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About this poet

Philip Metres was born on July 4, 1970, in San Diego and grew up in the suburbs of Chicago. In 1992, he graduated from Holy Cross College in Indiana and received his PhD in English and an MFA in creative writing from Indiana University in 2001.

Metres is the author of four poetry collections: Pictures at an Exhibition (University of Akron Press, 2016); Sand Opera (Alice James Books, 2015); A Concordance of Leaves (Diode Editions, 2013), winner of the 2014 Arab American Book Award; and To See the Earth (Cleveland State University Press, 2008). He has also translated the works of such Russian poets as Sergey Gandlevsky, Lev Rubinstein, and Arseny Tarkovsky.

Metres is the recipient of grants and fellowships from the Lannan Foundation, National Endowment for the Arts, Ohio Arts Council, and Watson Foundation, as well as the Cleveland Arts Prize. He teaches literature and creative writing at John Carroll University in Cleveland, Ohio, where he lives.


Selected Bibliography

Poetry

Pictures at an Exhibition (University of Akron Press, 2016)
Sand Opera (Alice James Books, 2015)
A Concordance of Leaves (Diode Editions, 2013)
To See the Earth (Cleveland State University Press, 2008)

For the Fifty (Who Formed PEACE With Their Bodies)

In the green beginning,
     in the morning mist,
          they emerge from their chrysalis

of clothes: peel off purses & cells,
     slacks & Gap sweats, turtle-
          necks & tanks, Tommy’s & Salvation

Army, platforms & clogs,
     abandoning bras & lingerie, labels
         & names, courtesies & shames,

the emperor’s rhetoric of defense,
     laying it down, their child-
          stretched or still-taut flesh

giddy in sudden proximity,
     onto the cold earth: bodies fetal or supine,
          as if come-hithering

or dead, wriggle on the grass to form
     the shape of a word yet to come, almost
          embarrassing to name: a word

thicker, heavier than the rolled rags
     of their bodies seen from a cockpit:
          they touch to make

the word they want to become:
     it’s difficult to get the news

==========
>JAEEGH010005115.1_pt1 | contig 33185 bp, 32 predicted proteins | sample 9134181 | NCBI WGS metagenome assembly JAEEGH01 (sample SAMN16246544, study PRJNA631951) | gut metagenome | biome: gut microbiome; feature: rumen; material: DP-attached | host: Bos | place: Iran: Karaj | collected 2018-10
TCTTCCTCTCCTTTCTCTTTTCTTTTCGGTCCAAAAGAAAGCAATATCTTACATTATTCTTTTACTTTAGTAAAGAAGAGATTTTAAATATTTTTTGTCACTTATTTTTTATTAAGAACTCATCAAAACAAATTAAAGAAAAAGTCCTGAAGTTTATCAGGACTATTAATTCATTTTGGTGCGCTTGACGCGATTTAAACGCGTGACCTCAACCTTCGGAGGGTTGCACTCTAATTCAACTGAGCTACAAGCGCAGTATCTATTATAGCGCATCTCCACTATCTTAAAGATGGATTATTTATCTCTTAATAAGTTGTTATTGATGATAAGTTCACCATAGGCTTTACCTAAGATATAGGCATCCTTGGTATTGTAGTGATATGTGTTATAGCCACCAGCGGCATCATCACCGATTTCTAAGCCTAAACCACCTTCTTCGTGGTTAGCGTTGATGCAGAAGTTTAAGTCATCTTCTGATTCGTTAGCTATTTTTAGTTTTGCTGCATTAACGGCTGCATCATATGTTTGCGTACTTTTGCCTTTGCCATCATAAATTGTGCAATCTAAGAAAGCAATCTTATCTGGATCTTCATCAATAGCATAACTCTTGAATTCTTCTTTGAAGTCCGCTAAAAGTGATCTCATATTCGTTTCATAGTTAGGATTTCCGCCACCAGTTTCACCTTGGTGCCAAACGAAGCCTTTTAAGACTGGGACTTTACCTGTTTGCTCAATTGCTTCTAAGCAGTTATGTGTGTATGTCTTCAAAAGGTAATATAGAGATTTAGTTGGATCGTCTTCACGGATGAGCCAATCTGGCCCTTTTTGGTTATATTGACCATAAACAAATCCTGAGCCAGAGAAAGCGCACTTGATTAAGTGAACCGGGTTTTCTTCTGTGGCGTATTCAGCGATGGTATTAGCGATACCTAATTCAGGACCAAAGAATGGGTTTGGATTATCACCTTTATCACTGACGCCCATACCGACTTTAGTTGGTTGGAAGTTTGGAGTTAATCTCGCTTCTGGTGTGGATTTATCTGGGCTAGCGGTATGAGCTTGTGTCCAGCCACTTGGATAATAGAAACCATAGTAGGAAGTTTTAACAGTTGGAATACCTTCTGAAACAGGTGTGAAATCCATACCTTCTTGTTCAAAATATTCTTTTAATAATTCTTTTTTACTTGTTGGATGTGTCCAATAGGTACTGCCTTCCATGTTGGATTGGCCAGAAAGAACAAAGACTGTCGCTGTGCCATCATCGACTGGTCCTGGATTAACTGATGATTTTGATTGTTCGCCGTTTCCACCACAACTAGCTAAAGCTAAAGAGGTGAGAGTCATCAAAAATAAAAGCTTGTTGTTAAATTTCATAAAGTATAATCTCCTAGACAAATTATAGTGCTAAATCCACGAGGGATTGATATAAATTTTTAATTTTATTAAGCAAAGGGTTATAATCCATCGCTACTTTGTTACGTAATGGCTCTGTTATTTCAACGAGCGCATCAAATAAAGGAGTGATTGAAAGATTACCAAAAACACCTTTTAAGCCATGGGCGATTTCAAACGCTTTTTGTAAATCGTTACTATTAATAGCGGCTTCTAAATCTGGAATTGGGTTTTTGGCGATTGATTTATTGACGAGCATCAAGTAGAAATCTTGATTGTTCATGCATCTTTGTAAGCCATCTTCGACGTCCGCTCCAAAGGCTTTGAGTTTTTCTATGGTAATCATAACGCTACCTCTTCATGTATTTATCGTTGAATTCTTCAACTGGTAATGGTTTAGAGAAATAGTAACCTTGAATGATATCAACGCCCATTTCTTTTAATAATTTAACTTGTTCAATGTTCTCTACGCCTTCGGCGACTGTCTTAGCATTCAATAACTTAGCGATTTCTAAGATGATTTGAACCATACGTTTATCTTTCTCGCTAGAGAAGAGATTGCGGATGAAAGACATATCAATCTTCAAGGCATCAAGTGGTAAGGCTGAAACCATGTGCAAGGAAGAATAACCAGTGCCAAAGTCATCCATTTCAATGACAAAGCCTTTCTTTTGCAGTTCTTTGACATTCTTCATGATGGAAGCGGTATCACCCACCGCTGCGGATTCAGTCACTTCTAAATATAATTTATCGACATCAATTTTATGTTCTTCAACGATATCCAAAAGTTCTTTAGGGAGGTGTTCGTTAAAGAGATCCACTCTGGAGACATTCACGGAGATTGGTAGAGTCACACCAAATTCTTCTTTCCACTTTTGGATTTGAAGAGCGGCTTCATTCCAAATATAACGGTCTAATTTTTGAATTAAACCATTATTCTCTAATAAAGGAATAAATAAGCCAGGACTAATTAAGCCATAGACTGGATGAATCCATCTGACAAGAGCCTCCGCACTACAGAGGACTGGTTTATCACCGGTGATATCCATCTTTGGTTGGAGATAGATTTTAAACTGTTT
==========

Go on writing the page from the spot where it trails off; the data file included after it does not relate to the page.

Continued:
from our bodies, yet people die each day

for lack of what is found there:
     here: the fifty hold, & still
          to become a testament, a will,

embody something outside
     themselves & themselves: the body,
          the dreaming disarmed body.

Copyright © 2014 by Philip Metres. Reprinted from Split This Rock’s The Quarry: A Social Justice Poetry Database.

Copyright © 2014 by Philip Metres. Reprinted from Split This Rock’s The Quarry: A Social Justice Poetry Database.

Philip Metres

Philip Metres

Metres is the author of four poetry collections: Pictures at an Exhibition (University of Akron Press, 2016); Sand Opera (Alice James Books, 2015); A Concordance of Leaves (Diode Editions, 2013), winner of the 2014 Arab American Book Award; and To See the Earth (Cleveland State University Press, 2008).

by this poet

poem

Wither me to within me:
Welt me to weal me common again:
Withdraw to wear me weary:
Over me to hover and lover again:

Before me to form and perform me:
Round me to rill me liquid incisions:
Behind me to hunt and haunt me:
Down me to drown indecision:

Bury me to

poem

dear descendant
of the dis
appeared you ascend

the pillar
of your own air
spin & span

whole abysses
with lines
translating there

to here & here
to where
wind winds

in dry wadis
hoists sea
in handful

after invisible
handful

poem

How a house is a self
     & else, a seeping into
of light deciding the day.
     A house so close

it breathes as the lake
     breathes. How a lake
is a shelf, an eye,
     a species of seeing,

burbling of tongues
     completing the shore.
How a loon is a